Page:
• Re:Wrong way round. (Score:4, Interesting)

          by gl4ss (559668) on Sunday October 06, 2013 @03:44AM (#45049421) Homepage Journal

          huh who the f modded this up?

          funny insiders you have.

          now what elop did was say that nokia had looked into android and COULD NOT CUSTOMIZE IT ENOUGH for their needs so they had to partner with MS. seriously. that's what he claimed as one reason. that with android they couldn't differentiate enough so they went with an os that in all practicality can't get any customizations and a phone platform where they could not even choose which soc providers to use!

          now if you don't see the bullshit in that then you're kind of hopeless and I have a bridge to sell for you and an investment opportunity in a potentially multinational ladder business.

          (that is to say that nokia had insiders working for them who on purpose were to find reasons not to use android, including elop. nokia was so dysfunctional at that point though that they would have on purpose looked for reasons not to use android even without elop. but this was back when elop bothered to even keep up a charade about what's going on)

    • by kthreadd (1558445)

      I don't care personally what OS the computer (which some people call phone for no good reason) originally came with. I want to be able to swap it at will. But this is not the case for some reason. Hardware should not be locked down just because the computer is called a phone. It's a computer and you as the user should be able to do what you want with it. This doesn't of course mean that a company like Apple has to support this, but they should at least not actively prevent it like they do now by locking dow

      • by larwe (858929)
        I agree in principle, but it's really not that simple. There are carrier approval issues - these have nothing to do with the phone vendor, they're inserted by AT&T et al. Common, obvious example: AT&T doesn't want you sharing your monthly data allotment between devices unless you sign up for a freakin' expensive shared data plan. So they don't want firmware on your phone that will allow tethering without checking to see if your account has the magic "this guy is allowing us to assrape his credit car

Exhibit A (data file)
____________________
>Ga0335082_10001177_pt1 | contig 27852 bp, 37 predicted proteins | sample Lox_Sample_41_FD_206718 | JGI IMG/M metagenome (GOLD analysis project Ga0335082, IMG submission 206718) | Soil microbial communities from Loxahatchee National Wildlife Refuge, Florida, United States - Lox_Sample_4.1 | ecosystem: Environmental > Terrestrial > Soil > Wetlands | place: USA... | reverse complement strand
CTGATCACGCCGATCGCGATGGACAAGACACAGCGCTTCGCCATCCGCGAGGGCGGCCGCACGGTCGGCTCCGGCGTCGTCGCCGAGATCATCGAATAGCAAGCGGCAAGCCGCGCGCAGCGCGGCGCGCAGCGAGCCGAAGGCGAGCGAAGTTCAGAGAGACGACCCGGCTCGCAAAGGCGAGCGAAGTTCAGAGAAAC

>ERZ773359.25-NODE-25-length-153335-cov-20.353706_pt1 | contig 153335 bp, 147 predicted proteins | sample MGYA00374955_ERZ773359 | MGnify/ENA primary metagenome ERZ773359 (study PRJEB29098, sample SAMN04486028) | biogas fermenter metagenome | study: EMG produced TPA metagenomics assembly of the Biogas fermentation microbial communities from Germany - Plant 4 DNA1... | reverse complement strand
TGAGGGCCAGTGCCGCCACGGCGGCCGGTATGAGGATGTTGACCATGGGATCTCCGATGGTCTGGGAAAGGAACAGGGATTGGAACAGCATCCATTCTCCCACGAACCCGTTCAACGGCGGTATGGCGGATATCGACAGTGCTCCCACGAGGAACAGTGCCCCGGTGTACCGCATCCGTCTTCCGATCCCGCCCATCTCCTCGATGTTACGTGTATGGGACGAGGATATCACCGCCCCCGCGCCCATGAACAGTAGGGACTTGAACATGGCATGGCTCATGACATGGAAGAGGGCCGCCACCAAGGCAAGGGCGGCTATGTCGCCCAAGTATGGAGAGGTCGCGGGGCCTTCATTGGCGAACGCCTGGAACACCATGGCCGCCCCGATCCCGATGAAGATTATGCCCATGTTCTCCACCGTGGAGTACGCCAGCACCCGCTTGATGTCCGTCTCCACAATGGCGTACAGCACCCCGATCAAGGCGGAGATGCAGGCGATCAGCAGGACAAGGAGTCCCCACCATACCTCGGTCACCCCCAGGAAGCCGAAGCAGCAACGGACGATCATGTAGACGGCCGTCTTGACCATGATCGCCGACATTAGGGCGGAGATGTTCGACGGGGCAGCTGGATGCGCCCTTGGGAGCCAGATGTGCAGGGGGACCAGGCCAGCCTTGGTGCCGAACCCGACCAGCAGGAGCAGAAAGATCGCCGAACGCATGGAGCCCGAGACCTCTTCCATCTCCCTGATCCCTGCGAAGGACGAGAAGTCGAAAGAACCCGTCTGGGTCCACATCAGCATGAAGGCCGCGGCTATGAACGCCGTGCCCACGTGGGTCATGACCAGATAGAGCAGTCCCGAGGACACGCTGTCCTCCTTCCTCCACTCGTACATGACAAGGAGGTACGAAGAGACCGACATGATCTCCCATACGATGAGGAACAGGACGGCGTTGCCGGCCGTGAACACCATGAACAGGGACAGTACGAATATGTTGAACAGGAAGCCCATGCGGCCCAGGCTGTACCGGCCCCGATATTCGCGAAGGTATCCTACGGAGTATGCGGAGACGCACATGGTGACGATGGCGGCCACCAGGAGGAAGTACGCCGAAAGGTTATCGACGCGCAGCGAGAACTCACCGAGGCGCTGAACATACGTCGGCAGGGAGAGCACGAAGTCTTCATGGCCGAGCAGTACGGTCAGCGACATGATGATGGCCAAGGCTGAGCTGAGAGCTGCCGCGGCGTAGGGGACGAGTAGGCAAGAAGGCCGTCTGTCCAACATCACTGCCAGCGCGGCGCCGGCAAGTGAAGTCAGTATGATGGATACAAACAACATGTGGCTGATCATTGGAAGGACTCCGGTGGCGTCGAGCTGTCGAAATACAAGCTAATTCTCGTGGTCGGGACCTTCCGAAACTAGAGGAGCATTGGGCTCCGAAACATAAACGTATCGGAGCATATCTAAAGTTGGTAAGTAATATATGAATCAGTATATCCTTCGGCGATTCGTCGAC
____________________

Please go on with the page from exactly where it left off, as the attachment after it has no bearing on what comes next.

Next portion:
• by schnell (163007)

        I don't care personally what OS the computer (which some people call phone for no good reason)

        Because it makes phone calls and that's what 90% of users use it for at least in part?

        It's a computer and you as the user should be able to do what you want with it.

        Agreed, absolutely! You did buy it for full price like you buy a computer, right? If you did, then you are 100% correct. Did you buy it for several hundred dollars less than the true cost because you agreed to use it under a carrier's terms and conditions for a fixed period of time? Then you are getting what you paid for.

        • by kthreadd (1558445)

          Because it makes phone calls and that's what 90% of users use it for at least in part?

          It's certainly one of the features, but I think it's clear that won't be the case as more and more general computing moves to mobile.

          Agreed, absolutely! You did buy it for full price like you buy a computer, right? If you did, then you are 100% correct. Did you buy it for several hundred dollars less than the true cost because you agreed to use it under a carrier's terms and conditions for a fixed period of time? Then you are getting what you paid for.

          That's exactly what I did. Carriers don't have that type of control where I live and hardware is therefore usually available at full retail price. The last phone I bought cost me roughly $1100 with current exchange rates.